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PG&E's Gas Suppliers Want Cash Cutoff complicates electricity crunch

Christian Berthelsen, Chronicle Staff Writer Monday, January 22, 2001

California's energy crisis has spilled over into the natural gas sector in full force, with the precariousness of Pacific Gas and Electric Co.'s finances leading gas providers to withhold supplies unless they are paid in cash.

With a bankruptcy filing by PG&E more of a likelihood, its lack of cash is causing natural gas suppliers to balk. PG&E warned Thursday that its deteriorating credit could lead to a loss of more than a third of its gas supply by tomorrow, possibly resulting in a complete depletion of its storage by early next month.

Illustrating just how intricately interwoven the various crises are, gas cutbacks could end up exacerbating the electricity shortage. If gas suppliers follow through with shutting off PG&E, the first customers to be curtailed would be electricity generators, who need natural gas to run their plants.

The desperation of the situation became evident on Friday when outgoing U.S.

Energy Secretary Bill Richardson, in one of his last official acts, ordered companies to continue shipping natural gas into California to ensure adequate supply.

"I am issuing this temporary emergency order to keep the gas flowing while the state of California, utilities and generators continue to work to find a solution to the current electricity and energy crisis," Dow Jones quoted the secretary as saying.

The cost of natural gas rose fourfold in the last year, as increasing demand collided with reduced supply. The oil price crash in the late 1990s curtailed exploration for both oil and natural gas. Yet because natural gas is a fairly clean-burning fuel, and for a time was relatively inexpensive, a whole wave of appliances and industries -- including electricity generation -- have come to rely on it.

On Thursday, two of PG&E's largest natural gas suppliers -- J. Aron & Co. , the gas trading division of Goldman Sachs, and Western Gas Resources of Denver -- stopped deliveries, and Sempra Energy Trading followed suit on Friday. While the utility has 25 to 30 suppliers, those three represent 20 percent of customer needs.

While the utilities are facing insolvency, it was less clear why natural gas suppliers were stopping deliveries. Unlike electricity, where PG&E has been barred by a rate freeze from passing on high wholesale costs, natural gas prices are borne in full by customers. Presumably, the utility would still be able to pay the suppliers when customers paid their bills.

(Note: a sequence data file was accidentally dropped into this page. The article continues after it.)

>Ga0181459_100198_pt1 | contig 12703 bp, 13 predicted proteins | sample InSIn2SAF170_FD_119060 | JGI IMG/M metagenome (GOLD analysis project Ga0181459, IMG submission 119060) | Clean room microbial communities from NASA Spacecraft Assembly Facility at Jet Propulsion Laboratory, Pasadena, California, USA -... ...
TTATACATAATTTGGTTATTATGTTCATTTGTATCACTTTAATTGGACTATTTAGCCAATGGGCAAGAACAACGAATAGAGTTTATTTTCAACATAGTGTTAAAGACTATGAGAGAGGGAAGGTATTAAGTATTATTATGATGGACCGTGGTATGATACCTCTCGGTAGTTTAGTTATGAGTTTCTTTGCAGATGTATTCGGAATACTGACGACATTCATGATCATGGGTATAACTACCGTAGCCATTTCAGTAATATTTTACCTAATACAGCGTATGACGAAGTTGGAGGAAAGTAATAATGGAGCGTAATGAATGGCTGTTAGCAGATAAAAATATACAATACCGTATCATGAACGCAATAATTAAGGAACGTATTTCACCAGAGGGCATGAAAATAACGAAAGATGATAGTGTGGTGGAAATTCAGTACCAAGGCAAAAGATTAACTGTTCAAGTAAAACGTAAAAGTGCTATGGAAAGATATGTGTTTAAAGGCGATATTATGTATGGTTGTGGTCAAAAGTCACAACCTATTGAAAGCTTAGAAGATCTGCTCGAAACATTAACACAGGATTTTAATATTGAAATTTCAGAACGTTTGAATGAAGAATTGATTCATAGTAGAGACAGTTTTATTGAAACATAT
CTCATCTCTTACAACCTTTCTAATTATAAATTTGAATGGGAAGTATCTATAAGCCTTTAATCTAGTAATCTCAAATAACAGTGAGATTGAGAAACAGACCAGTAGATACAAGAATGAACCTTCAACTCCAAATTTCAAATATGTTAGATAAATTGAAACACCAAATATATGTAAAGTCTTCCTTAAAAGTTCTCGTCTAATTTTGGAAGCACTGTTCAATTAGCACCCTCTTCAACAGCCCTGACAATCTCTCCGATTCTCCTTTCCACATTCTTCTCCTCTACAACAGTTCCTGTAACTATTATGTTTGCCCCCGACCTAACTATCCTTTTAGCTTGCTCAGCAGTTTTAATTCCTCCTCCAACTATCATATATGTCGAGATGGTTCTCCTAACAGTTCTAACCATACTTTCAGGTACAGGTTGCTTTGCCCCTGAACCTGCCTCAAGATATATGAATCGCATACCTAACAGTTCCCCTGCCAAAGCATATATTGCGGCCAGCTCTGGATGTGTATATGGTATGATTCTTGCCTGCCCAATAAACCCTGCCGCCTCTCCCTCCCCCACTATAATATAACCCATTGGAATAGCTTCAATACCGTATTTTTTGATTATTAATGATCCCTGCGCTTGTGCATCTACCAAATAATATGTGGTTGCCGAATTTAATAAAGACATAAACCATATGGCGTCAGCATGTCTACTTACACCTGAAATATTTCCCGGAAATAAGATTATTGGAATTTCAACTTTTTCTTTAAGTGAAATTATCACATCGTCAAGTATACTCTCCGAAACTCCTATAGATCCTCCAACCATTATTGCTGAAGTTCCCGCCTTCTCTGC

"If the suppliers would just sell and deliver to us, that would solve the problem," said Staci Homrig, a spokeswoman for PG&E. "Our problem is that we can't provide cash up front as they're requesting, because we don't have cash. But we can pay their bills if they stick to a normal payment schedule."

Representatives of Goldman Sachs and Western did not return telephone calls seeking comment on Friday.

Three more suppliers -- Duke Energy Trading, Coastal Merchant Energy and Natural Gas Exchange of Canada -- have said they may stop providing gas as early as tomorrow. If so, that would mean PG&E would be lacking two-thirds of its regular supply. The utility has been drawing heavily on its reserve fields,

such as the mile-square underground one near the Delta in Stockton, taking as much as

1 billion cubic feet a day to serve customer needs. If that continues, the utility could run out of reserves by early next month.

Former Energy Secretary Richardson took a similar emergency measure last month, when he ordered electricity generators to continue selling juice to the state's power grids, even though they were balking over fears they would not be paid.

The Department of Energy order issued Friday, which was apparently requested by Gov. Gray Davis, requires all suppliers who have sold natural gas to PG&E in the last 30 days to continue doing so through tomorrow. It is unclear if that order will be continued by President Bush's energy secretary, Spencer Abraham. So far, Bush has expressed a reluctance to get involved in the California energy crisis, saying it is up to the state to fix its own problems.

PG&E issued a statement Friday saying that while it supported the secretary's order, the company was concerned it would last only until tomorrow and said it should be extended further.

A complete failure to deliver natural gas could mean that, as the coldest winter months approach, 3.6 million Californians would have to find other means of heating their homes, getting hot water, cooking and running clothes dryers. Still, PG&E customers can select another gas provider; options appear on the utility's Web site, under the "residential services" link.

-- Martin Thompson (, January 22, 2001


The Department of Energy order issued Friday, which was apparently requested by Gov. Gray Davis, requires all suppliers who have sold natural gas to PG&E in the last 30 days to continue doing so through tomorrow.

Huh? How can it order a supplier in another country to do anything?

-- Rachel Gibson (, January 22, 2001.

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